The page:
(and what it revealed about the Republican Party)
In my opinion (of course, this really goes without saying – what else would I write here?), the whole Harriet Miers episode, more than anything else, exposed the hypocrisy and imperialistic tendencies of the ultra-conservatives that seem to control the Republican Party, or at least the Republicans in Washington. For the first time that I can recall, I actually agree with Harry Reid when he said that “the radical right wing of the Republican Party killed” Harriet Miers’ chances to be confirmed for the Supreme Court.
We’ll have to wait and see who Bush’s next pick is – I can only hope that he remains true to his principles and doesn’t allow the power-base to make the pick for him.
Within moments of the nomination, conservative leaders were yelling and screaming that Harriet Miers was unqualified to serve as a Supreme Court Justice, and continued to demand her to withdraw. The only basis for the contention that she was unqualified was that they didn’t know her, and weren’t confident that she would be the ultra-conservative judge that they wanted. How could they know she was unqualified? She didn’t even have a hearing. I think it interesting that we heard very little from the Left, except support from Harry Reid. They knew just as little about her as the Right, and had to assume that she was as conservative as Bush. Still, they took a “wait and see” mentality; it was the Right that drove her to withdraw.
Let’s back up a bit: The qualifications for being a Supreme Court Judge are pretty loose. You don’t have to have been a judge of any type in the past, and you don’t even have to be a lawyer. The President can nominate someone he feels would be a good SC Judge, and Congress is to give their “advice & consent.” So, far, she seemed perfectly qualified.
Recall just a few weeks back when Roberts was nominated? The liberals were rattling their swords, and the conservatives were saying, “shame on you, let the man have his hearing.” It seems that the only thing that changed was that Miers was an unknown. The Republicans in Congress apparently are not committed to the process – they are, as liberals are fond of pointing out – just committed to the radical right agenda. In my mind, that’s hypocrisy. If you are going to be committed to the process, it has to be regardless of who the nominee is. Throwing political weight around to stack the deck – and in effect take the real nominating power away from the President – just degrades the process.
Now, I want a good, strict contstructionist judge as much as anyone else. I would have liked to have seen Miers go through the confirmation hearings, and see what she had to say. She may have been confirmed, she might not have been. We may have found out that she’s a complete flake. But, that’s the way the process is supposed to work. At this point, I think it’s safe to say that the process is not working.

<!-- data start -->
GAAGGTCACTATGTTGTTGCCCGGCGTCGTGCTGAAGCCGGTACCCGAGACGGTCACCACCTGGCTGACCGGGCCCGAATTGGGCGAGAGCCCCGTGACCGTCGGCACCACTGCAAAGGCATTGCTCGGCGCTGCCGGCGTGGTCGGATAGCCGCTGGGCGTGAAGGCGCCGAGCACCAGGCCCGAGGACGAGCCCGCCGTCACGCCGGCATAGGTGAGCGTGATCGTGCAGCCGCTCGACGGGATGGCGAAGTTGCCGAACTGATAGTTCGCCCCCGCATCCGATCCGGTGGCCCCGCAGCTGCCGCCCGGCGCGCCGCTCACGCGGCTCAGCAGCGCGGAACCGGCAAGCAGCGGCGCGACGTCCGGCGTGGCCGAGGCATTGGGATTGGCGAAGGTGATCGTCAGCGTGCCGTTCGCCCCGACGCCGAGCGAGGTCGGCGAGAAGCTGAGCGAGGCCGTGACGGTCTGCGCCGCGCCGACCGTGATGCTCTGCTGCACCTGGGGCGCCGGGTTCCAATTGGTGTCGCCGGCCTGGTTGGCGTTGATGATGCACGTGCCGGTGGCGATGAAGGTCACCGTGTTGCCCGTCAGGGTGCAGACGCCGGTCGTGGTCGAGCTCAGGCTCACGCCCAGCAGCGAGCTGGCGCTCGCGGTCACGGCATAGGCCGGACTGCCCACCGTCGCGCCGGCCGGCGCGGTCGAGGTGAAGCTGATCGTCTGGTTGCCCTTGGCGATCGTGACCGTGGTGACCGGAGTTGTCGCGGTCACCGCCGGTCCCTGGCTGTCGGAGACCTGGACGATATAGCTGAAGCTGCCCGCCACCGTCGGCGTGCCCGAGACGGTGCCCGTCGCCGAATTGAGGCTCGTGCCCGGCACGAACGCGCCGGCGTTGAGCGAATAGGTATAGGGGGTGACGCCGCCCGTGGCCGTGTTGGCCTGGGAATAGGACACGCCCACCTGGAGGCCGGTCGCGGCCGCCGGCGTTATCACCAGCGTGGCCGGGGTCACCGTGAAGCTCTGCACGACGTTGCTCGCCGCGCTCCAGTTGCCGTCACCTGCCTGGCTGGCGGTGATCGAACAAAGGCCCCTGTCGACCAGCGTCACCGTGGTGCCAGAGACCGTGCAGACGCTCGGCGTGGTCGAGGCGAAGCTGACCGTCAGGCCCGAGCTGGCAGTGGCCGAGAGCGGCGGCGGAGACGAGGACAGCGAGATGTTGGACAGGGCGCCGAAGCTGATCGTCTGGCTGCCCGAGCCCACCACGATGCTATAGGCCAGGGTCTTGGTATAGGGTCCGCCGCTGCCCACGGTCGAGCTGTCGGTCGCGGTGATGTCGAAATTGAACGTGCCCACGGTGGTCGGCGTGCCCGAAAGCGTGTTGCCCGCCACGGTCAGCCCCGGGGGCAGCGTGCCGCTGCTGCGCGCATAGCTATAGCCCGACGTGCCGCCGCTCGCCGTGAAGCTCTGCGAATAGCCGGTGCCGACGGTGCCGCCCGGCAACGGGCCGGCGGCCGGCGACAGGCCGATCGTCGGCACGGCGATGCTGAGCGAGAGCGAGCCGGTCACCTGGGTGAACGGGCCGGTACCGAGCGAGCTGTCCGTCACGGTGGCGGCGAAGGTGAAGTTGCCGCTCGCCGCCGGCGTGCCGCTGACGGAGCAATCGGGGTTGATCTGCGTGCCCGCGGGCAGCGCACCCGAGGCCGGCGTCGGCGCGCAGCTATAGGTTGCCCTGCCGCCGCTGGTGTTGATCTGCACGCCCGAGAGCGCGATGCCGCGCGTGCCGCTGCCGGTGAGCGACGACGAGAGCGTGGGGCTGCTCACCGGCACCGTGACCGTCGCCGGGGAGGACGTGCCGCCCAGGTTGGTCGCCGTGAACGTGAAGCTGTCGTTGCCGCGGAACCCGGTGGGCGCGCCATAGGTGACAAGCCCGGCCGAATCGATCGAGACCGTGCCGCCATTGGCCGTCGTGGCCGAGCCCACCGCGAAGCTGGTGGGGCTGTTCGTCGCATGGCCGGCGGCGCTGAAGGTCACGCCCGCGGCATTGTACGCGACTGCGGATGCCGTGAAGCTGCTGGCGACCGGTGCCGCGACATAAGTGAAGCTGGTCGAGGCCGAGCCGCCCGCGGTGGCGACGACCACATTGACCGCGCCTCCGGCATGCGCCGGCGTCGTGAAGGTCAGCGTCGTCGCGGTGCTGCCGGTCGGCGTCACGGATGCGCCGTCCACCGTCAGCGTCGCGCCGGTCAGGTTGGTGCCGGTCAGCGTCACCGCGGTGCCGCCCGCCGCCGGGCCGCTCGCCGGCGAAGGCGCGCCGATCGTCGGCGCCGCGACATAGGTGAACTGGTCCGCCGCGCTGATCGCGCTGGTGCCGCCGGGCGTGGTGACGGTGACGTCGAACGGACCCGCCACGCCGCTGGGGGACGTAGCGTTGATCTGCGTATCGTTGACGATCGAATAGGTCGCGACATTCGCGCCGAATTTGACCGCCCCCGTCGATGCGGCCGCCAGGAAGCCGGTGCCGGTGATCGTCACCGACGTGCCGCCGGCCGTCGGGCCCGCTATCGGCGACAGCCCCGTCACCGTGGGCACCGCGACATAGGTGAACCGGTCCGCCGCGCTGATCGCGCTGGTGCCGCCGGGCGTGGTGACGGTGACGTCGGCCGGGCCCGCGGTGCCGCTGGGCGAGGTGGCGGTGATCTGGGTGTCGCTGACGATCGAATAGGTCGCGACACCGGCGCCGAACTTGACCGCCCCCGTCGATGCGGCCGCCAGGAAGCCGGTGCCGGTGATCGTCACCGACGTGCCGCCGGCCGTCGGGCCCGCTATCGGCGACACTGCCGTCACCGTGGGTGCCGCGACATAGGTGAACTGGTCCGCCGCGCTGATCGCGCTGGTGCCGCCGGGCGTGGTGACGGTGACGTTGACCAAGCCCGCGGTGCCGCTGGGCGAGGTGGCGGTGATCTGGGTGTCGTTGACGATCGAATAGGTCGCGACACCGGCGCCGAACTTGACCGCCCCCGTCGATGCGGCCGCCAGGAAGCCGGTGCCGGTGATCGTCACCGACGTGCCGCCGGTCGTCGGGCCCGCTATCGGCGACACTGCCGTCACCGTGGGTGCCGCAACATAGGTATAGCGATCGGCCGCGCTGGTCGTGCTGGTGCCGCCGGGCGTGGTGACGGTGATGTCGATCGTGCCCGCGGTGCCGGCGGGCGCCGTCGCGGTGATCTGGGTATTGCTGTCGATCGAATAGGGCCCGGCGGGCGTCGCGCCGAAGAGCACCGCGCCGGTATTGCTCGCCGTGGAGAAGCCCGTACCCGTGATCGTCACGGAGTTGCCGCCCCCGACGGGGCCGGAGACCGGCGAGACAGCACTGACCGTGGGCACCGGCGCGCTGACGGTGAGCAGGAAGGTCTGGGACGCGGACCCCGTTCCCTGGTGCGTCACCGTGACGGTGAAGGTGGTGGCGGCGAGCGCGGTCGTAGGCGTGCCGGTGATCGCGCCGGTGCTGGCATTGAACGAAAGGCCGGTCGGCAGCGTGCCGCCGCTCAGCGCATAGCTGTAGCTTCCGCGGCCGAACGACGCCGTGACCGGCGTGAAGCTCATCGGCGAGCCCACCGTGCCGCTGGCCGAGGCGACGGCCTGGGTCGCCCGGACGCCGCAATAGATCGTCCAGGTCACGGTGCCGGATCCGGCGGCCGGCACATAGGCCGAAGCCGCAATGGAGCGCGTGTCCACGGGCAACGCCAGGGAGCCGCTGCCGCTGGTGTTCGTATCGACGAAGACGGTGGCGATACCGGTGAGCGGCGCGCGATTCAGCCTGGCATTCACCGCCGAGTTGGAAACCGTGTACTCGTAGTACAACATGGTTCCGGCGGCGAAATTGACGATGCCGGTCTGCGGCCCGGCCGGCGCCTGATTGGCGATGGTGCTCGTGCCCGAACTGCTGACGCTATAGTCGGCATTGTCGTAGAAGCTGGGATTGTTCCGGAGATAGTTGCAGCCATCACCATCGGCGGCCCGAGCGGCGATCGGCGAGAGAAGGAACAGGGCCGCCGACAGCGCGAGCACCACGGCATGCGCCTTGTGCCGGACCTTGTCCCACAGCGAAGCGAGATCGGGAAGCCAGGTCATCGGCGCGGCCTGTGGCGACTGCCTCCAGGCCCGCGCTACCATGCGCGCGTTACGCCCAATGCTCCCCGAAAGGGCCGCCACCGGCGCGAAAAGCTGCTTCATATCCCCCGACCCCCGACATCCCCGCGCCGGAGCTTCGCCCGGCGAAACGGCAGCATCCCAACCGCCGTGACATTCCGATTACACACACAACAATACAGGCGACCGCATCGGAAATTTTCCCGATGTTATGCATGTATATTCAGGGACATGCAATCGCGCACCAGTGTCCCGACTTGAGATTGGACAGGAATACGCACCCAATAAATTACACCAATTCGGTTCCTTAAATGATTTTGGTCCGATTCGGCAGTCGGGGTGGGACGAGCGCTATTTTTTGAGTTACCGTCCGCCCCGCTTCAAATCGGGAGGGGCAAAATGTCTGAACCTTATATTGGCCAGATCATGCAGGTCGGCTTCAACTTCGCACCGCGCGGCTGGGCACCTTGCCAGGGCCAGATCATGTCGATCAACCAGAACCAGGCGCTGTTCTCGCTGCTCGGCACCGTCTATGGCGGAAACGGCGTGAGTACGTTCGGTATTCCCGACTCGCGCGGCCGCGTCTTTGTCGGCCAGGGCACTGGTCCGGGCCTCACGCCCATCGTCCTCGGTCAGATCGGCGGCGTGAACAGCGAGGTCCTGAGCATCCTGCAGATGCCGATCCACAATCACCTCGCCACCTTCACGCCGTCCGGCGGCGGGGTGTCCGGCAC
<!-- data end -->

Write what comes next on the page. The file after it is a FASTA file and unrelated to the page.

Rather than operate as the founding fathers intended (I am committed to the concept of “original intent”), the process has become a tool of the power-mongers. I have said this before, I think the current two-party system has outlived its usefulness. It has become stale; I think the life has all but evaporated out of both parties. All that is left is the “sludge” power-base of each party. The parties no longer function as they should, and as a result government itself is not functioning as it should.
There seems to be a principle that whenever something good grows to have too much power, it ceases to be an agent of good, and becomes, for lack of a better word, a monster. Labor unions are a good example – I am all for collective bargaining, but the unions have now become too powerful, and many now exist simply for self-preservation and power. We need to look seriously at the Republican Party and evaluate whether or not it is serving the purpose for which it was intended.
I personally think that it’s time to break the power-base of the Republican Party. I am tired of the outsiders, like Dobson, as well as many of the insiders. I think we should vote them out, and start fresh. I am not suggesting that people vote Democrat, as I think they have even more problems than the Republicans. I am merely saying they need some new blood; conservatives who are committed to the Country first, and the Party second.
This would be a good time to do it – the Democratic Party has no vision whatsoever (their prime agenda appears to be “hate Bush”), and it’s clear that aside from the entertainment industry and the media (wait… aren’t they the same?), the majority of people tend to share a more-or-less conservative vision of America. Let’s raise up some statesmen (whoa… when’s the last time you heard that word?) who are truly committed to America (and not the radical right or the gun lobby).
I personally think that Bush did a pretty cool thing by nominating Miers. He dared to think independently, which I think infuriated the radical right more than who it was that he chose. Besides demonstrating a desire to not be controlled by the radical right, his nomination of Miers also confirmed that he truly is not motivated by public opinion. I would have thought that public opinion – inspired, of course, by the media – would have been in support of this move. However, it seems that the media is not just slanted to the left; the media on both sides appears to be tied to the power-base and is hesitant to support independent thinking.
It will be interesting to see who the next nominee is, and how the “powers” react.